NO SIGNS OF TEMPLE SHORTAGE here in Tainan, last time I counted, there are 3 temples within a couple of blocks from the place I stayed for the night. Ancient and historical architecture overcrowd this city, and this is what it is famous for. I do enjoy some cultural stuff, but I had to admit that I’m bad in history (sorry to my history teacher), and even worse, I did not do my homework before visiting all these historical sites.
Not having an idea which site to go, I hopped on the 88 bus, and let it lead my way. I ended up at the Anping Fort, also known as Fort Zealandia, which I think is a Dutch settlement many years ago (I can’t figure out how many years). The buildings here resemble those that can be found in Malacca, Malaysia. Red bricks and long walls, all similar to the scenes I had in my mind of Malacca from all the school excursions we did when I was young.
Another attraction in the town of Anping, is the Anping tree house. The old house belonged to a British trader a long time ago, before an evil (or sacred, I cannot judge) banyan tree outgrown the walls and filled the house with its evil (okay, I do judge) roots and vines… Sucking away the nutrients and soul of the hopeless house. Even with the laughter and chit chats of the many visitors, I still feel a sense of disturbing sinister-like atmosphere in the house. I imagine how great it would be for it to be used as a filming set for horror movies… no props needed!
The statue of ‘someone’ at the Anping Fort. Look how the Chinese architectural styles blend into the Dutch’s.
This definitely gives me the shivers…
Incorporating the Dutch theme to another level, the restrooms are located in a bright yellow building, with signs of the word ‘Holland’ and their national flower, the tulip.
Next on, I went to Eternal Fortress, which the locals used to protect themselves from the Japanese invasion. French engineers helped build this fortress, and it was even equipped with modern cannons (modern at that time), an important milestone in the military coastguard defense of Taiwan. The fortress bears a square shape, with the center being a field for military exercises. When I was there, there are troops of militia marching on the fields in ancient costumes.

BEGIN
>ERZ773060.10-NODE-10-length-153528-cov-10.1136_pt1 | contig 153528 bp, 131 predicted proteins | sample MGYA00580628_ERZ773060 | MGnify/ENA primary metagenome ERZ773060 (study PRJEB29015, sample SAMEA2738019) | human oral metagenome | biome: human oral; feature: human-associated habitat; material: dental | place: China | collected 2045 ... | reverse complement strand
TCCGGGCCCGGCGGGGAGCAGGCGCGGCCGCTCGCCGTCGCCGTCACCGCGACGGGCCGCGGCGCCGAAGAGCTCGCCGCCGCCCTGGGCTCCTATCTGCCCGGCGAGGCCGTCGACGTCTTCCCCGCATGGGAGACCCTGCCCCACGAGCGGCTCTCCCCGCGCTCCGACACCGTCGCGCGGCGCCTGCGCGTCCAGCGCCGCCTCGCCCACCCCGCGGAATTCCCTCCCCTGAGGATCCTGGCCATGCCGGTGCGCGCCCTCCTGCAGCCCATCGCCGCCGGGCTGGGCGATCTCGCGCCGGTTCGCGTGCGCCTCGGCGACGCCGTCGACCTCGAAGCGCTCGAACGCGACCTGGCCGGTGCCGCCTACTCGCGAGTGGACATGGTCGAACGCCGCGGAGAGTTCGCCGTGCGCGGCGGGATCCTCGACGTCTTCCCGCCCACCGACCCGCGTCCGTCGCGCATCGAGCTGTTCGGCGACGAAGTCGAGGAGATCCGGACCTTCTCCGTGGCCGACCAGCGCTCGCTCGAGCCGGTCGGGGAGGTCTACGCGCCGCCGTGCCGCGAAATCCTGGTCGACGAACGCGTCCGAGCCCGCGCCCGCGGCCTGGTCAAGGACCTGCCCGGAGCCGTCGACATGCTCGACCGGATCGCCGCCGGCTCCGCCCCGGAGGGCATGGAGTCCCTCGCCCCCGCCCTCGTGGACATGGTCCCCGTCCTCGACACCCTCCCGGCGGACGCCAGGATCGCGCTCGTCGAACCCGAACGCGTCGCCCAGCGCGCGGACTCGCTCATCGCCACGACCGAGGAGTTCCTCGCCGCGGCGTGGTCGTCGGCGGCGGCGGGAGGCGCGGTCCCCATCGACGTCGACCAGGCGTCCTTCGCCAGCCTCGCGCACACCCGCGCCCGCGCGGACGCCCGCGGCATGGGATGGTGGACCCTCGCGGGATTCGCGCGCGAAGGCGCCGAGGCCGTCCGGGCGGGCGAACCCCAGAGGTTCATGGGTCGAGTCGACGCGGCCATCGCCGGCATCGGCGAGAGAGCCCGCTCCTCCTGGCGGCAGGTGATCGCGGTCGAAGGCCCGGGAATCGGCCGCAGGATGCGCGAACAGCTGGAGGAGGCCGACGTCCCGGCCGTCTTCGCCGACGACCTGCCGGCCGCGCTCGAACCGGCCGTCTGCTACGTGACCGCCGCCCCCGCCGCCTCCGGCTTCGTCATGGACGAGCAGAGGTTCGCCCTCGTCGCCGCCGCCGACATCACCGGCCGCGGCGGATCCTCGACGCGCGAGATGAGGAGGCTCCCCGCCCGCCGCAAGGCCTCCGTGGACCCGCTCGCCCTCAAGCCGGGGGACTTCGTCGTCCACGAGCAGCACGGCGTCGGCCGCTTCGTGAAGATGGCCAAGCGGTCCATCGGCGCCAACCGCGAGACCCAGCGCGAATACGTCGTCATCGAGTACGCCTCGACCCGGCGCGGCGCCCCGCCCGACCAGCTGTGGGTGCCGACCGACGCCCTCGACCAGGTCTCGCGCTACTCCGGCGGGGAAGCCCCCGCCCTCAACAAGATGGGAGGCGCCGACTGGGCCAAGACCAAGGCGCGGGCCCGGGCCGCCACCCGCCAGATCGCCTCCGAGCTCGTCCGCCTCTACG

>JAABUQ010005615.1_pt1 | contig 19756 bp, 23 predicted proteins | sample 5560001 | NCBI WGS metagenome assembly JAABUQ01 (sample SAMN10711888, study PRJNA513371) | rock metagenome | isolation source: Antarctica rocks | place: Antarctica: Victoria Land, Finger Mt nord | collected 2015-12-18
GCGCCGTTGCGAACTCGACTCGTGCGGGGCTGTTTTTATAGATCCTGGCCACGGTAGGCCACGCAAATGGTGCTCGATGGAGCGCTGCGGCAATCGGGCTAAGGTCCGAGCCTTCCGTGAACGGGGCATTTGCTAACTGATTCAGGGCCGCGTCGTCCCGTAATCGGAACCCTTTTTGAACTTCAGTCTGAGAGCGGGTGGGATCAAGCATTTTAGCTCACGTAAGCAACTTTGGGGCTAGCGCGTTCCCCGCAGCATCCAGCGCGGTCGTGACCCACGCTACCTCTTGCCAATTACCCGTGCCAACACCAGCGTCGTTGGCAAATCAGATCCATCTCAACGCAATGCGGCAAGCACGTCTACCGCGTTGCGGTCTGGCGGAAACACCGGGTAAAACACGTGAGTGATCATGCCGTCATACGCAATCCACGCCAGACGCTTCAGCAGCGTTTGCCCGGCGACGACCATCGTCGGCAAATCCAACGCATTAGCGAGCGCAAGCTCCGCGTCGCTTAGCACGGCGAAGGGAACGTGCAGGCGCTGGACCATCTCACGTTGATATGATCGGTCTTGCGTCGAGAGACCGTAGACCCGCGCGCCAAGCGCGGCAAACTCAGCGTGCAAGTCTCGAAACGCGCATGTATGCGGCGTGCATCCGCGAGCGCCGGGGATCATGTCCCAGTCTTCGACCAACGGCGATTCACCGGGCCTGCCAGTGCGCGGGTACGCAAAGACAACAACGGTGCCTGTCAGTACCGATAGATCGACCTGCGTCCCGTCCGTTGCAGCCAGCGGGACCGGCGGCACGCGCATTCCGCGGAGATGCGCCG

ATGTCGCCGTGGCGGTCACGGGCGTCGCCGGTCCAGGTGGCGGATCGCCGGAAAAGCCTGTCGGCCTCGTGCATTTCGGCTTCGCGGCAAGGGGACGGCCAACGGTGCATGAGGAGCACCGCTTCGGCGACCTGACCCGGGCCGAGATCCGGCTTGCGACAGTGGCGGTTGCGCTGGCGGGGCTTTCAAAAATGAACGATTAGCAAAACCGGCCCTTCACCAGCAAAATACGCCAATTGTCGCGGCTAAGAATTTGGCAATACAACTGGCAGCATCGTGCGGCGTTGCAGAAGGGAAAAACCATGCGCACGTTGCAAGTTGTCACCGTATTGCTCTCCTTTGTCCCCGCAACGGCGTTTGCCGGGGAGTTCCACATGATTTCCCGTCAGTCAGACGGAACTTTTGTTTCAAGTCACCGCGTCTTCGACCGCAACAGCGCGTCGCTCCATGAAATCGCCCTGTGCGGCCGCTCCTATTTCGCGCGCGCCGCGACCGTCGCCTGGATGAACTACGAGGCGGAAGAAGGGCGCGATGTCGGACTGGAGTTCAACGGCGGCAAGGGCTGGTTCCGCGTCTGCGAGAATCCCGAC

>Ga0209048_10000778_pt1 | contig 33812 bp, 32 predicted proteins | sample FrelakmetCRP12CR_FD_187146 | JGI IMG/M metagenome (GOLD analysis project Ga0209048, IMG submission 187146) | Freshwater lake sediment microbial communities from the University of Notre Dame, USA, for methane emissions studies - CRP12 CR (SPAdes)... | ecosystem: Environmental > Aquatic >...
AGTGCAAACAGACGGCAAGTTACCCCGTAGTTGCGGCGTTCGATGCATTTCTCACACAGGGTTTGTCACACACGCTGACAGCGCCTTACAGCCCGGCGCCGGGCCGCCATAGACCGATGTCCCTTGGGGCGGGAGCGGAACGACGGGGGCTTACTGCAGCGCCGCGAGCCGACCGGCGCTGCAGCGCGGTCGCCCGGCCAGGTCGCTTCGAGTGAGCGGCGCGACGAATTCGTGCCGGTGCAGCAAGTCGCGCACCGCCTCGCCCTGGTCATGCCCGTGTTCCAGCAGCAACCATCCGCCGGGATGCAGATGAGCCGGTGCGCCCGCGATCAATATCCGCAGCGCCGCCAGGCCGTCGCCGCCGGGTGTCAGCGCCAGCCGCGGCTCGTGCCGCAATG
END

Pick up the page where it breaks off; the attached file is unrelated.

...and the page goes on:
The entrance into the Eternal Fortress…
Funny men dressed up as ancient soldiers, marching around for all to see. Note that the leader is carrying a MODERN loudspeaker.
Another attraction worth visiting is the Chih-Kan Lou. It was first used as an administrative office by the Dutch, and new Chinese architecture was added on until it became an army hospital during Japanese colonization. Many add-ons were inflicted onto the building, but all the changes are still visible through its remains. The building is literally at the center of the city, and thus reasonably became the most crowded place in town. Tourists tootle the streets in search of souvenirs and eats; while inside the Chih-Kan Lou, games and lucky draws are held in conjunction with the Chinese New Year celebration.
Not far away from Chih-Kan Lou, is a much more peaceful Confucius temple. This place was once the highest learning institution of Taiwan, just imagine it being a national university many generations ago. Old scriptures and writings of Confucius and his students can be seen in calligraphy writings on the walls of the temples. One of them is tablet with the school’s mission engraved on it.
Wheel of fortune – It is the Chinese year of the Ox, and so this Mr. Ox is going to decide your fate when you turn the wheel. So, be very careful.
This guy swears that he is the Emperor’s general.
Red walls give the Confucius temple’s compound a very bright yet calming look.
After being overwhelmed by all those old buildings, I decided to give myself a change by visiting Cheng Kung University. My friend insisted that I go and see the enormous banyan tree (I hope this one’s not evil) because it is one unfrequented sight that only locals know. I went on walking into the campus, and although the school is not as big as I thought it would be, finding the ONE special tree is an uneasy task. After rounds of directions, I finally came to the park where old mighty Banyan stood tall and wide. He is obviously the King of all Banyans, or Queen, I do not know how to differentiate.
Tainan a rich cultural city, with so much OLD to see. Do not get me wrong, I honestly feel that the temples are worth visiting. However, too much for a day and you may end up temple-dazzled.
Welcome to Cheng Kung University.
The school looks old… and so I am wrong about getting away from old buildings, they are EVERYWHERE in Tainan.
Alas, the legendary banyan tree. It really is a sight to remember… Look how tiny the two students are compared to its large shade.